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Impact of Extreme Precipitation Intensity on Tea Production in the North-East of Bangladesh

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Document pages: 13 pages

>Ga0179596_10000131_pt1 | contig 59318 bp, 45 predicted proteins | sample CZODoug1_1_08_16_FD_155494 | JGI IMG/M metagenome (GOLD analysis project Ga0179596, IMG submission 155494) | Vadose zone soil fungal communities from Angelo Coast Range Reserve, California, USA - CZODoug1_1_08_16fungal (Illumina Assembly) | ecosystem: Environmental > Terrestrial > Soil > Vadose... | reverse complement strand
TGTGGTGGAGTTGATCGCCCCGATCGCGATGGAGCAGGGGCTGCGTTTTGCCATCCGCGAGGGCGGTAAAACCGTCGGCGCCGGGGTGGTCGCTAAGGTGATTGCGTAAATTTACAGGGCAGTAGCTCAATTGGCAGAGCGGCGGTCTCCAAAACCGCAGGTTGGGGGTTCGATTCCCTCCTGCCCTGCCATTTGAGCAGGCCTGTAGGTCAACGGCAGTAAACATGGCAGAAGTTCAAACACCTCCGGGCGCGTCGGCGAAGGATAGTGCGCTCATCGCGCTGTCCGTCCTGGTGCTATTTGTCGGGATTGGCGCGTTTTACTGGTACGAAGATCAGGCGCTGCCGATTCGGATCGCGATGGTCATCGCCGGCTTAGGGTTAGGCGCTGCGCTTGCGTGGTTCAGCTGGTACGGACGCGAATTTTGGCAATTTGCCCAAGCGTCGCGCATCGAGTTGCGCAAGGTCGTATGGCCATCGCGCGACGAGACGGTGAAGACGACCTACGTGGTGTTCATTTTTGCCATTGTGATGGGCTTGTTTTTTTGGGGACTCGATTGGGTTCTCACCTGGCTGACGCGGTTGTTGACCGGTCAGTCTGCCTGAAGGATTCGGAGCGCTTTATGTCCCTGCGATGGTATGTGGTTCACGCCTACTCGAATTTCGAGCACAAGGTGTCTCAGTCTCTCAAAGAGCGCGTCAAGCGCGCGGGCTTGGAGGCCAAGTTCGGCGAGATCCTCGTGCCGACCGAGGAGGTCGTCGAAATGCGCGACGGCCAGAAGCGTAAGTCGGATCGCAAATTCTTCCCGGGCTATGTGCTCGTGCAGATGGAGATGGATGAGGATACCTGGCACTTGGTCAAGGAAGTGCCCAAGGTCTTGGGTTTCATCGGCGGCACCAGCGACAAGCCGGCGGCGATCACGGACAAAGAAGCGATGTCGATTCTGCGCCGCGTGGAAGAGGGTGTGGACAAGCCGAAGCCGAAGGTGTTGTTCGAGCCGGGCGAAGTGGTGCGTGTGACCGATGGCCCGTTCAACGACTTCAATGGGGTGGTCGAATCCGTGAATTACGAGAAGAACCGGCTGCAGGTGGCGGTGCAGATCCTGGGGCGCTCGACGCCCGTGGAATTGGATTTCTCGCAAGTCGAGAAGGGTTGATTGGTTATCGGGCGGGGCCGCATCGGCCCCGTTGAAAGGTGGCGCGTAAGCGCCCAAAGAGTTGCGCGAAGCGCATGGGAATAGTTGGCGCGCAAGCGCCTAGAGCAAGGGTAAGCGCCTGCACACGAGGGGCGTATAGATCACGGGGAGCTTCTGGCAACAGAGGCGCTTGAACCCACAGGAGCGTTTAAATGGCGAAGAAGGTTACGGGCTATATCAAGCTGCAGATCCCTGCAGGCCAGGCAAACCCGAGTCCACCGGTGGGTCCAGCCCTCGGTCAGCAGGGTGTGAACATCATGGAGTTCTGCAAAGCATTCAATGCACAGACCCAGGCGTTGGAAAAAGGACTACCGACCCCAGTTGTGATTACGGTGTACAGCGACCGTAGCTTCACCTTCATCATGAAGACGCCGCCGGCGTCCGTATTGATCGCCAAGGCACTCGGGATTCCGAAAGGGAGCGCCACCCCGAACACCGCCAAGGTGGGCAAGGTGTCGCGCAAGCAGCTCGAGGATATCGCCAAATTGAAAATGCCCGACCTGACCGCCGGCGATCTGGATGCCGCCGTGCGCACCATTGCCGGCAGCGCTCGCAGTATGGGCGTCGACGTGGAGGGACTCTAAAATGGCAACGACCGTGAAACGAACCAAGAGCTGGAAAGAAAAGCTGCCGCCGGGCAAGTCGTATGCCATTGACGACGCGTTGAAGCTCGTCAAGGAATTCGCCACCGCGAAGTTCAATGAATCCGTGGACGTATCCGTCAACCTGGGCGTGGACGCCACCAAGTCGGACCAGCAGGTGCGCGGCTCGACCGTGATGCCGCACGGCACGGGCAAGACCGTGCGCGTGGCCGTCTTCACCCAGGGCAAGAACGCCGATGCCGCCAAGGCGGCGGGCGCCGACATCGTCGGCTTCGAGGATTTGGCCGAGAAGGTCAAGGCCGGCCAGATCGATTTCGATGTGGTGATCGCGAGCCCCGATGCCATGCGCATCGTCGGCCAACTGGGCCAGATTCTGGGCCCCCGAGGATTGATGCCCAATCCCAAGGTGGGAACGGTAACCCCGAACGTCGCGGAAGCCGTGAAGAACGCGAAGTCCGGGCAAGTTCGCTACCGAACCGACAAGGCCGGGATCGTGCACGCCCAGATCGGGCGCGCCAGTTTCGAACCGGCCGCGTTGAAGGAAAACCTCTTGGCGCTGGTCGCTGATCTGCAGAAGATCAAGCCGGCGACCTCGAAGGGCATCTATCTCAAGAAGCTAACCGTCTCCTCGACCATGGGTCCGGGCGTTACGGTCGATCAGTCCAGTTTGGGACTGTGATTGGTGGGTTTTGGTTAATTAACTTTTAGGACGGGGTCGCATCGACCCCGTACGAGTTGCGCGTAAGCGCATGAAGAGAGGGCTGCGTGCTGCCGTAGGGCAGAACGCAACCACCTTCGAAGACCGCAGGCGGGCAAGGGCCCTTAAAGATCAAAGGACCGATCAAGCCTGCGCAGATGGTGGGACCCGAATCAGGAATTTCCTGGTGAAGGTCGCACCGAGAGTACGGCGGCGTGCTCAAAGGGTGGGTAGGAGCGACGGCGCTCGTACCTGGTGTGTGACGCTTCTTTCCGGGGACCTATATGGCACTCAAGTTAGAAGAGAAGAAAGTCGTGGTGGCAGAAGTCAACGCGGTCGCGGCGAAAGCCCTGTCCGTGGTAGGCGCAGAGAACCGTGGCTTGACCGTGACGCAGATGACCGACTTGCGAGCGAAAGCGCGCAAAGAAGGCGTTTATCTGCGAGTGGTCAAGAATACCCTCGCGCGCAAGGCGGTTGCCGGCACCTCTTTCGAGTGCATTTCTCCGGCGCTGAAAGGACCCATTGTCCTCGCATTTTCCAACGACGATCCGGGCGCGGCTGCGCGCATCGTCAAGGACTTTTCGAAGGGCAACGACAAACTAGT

Abstract: Bangladesh is a flood prone country where precipitation amount is irregular but sometimes extreme. Among the climatic parameters, precipitation is assumed as one of the vital indicators of ongoing climate change scenarios and is equally important for tea production. In this study, 7 and 9 tea estates of Sylhet and Sreemangal were selected to analyze tea production in relation to extreme precipitation intensity. Precipitation patterns namely 90th, 95th and 99th percentile were analyzed to find out the contribution of extreme precipitation and tea production. To attain the objectives, 3 hourly, daily, monthly, and total precipitation data from 1971 to 2014 were collected from Bangladesh Meteorological Department and Bangladesh Agricultural Development Board. Tea production data were collected from Bangladesh Tea Board, Sylhet. To find out extreme level of precipitation 90th, 95th, 99th percentile precipitation days were identified and analyzed. The analyses show that 1974, 1976, 1977, 1993, 1988, 1990, 2000, 2001, 2002, and 2004 were extreme precipitation years. The average precipitation of Sylhet was higher in 2000 than in 1992 and 2014. In Sreemangal, extreme precipitation was higher in 2014 than in 1992 and 2000. For both the regions, tea production was higher in 2000 and lower in 1992 and 2014. The result shows that more extreme precipitation was responsible for higher amount of tea production. The results suggest that extreme precipitation intensity was one of the responsible factors for higher amount of tea production in Sylhet and Sreemangal.

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